Among the affirmative steps which the Company has taken to expand employment opportunities for women, it has instructed employment agencies used to recruit college graduates to restrict their referrals for the Management Development Program to women and members of racial minority groups and has placed several advertisements demonstrating the Company's interest in management-level women.
Plaintiffs' motion for preliminary injunction was heard on November 27-30 and December 1, 1972. On January 18, 1973, while plaintiffs' motion for preliminary injunction was under consideration, a consent decree was entered in the United States District Court for the Eastern District of Pennsylvania compelling the affiliate companies of the American Telephone and Telegraph Company, including New York Telephone Company, to take certain affirmative steps to expand opportunities for women and minorities and to award back pay to certain employees. Equal Employment Opportunity Commission, et al. v. American Telephone and Telegraph Company, et al. (E.D. Pa., January 18, 1973) (Higginbotham, J.).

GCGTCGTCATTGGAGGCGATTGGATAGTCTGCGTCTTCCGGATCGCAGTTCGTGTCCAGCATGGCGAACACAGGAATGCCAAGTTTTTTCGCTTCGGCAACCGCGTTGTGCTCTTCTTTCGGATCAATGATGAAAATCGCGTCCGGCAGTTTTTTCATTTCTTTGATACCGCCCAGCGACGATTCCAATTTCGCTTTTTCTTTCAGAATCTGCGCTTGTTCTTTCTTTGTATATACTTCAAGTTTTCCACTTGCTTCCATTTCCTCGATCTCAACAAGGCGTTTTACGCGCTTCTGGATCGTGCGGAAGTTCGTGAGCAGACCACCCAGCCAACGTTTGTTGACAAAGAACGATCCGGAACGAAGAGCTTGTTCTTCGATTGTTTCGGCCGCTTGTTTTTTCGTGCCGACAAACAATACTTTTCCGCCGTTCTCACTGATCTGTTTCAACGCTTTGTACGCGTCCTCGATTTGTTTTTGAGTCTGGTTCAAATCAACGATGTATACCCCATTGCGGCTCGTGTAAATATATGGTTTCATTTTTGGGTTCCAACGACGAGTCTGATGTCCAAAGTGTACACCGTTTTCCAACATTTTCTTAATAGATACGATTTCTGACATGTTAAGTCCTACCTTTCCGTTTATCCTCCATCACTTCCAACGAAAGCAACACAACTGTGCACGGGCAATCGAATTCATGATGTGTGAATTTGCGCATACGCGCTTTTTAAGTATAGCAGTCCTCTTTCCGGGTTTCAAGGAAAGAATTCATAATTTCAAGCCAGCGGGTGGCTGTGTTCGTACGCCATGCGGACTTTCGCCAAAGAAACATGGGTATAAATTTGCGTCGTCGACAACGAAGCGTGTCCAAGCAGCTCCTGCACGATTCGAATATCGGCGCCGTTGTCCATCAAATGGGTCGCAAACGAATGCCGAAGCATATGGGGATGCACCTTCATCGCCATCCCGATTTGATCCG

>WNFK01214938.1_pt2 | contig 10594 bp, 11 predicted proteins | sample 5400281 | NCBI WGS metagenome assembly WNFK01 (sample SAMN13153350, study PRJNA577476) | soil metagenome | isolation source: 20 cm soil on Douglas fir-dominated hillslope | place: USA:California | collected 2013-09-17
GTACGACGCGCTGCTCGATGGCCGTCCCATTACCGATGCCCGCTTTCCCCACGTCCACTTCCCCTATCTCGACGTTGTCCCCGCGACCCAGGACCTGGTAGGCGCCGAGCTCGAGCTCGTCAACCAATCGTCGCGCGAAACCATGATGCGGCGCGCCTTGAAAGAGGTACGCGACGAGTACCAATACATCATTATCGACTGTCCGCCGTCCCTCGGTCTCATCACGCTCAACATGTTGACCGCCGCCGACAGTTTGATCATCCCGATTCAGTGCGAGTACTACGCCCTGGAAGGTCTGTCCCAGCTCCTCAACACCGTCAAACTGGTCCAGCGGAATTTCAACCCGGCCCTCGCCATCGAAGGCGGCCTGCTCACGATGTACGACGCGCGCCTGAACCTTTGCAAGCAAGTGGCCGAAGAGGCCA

The benefits of that decree are available, however, only to those employees who affirmatively elect to relinquish any complaint of discrimination against the Company in exchange for relief provided by the decree. The most immediate relief appears to be a salary increase for those who elect to be bound by the decree. No promotions are guaranteed. The decree also places a judicial stamp of approval on defendant's Affirmative Action Plan which provides for the establishment of goals by defendant. This plan was received in evidence on the hearing of plaintiffs' motion for preliminary injunction. The decree also appears to bind ...